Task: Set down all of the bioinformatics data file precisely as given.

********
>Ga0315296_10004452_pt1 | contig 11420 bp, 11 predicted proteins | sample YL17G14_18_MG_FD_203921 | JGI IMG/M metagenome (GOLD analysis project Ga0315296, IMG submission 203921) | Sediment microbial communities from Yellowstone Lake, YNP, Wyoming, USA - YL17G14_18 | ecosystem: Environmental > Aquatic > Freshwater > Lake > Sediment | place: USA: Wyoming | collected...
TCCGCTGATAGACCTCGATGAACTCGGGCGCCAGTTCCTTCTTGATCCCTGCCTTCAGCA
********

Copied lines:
>Ga0315296_10004452_pt1 | contig 11420 bp, 11 predicted proteins | sample YL17G14_18_MG_FD_203921 | JGI IMG/M metagenome (GOLD analysis project Ga0315296, IMG submission 203921) | Sediment microbial communities from Yellowstone Lake, YNP, Wyoming, USA - YL17G14_18 | ecosystem: Environmental > Aquatic > Freshwater > Lake > Sediment | place: USA: Wyoming | collected...
TCCGCTGATAGACCTCGATGAACTCGGGCGCCAGTTCCTTCTTGATCCCTGCCTTCAGCA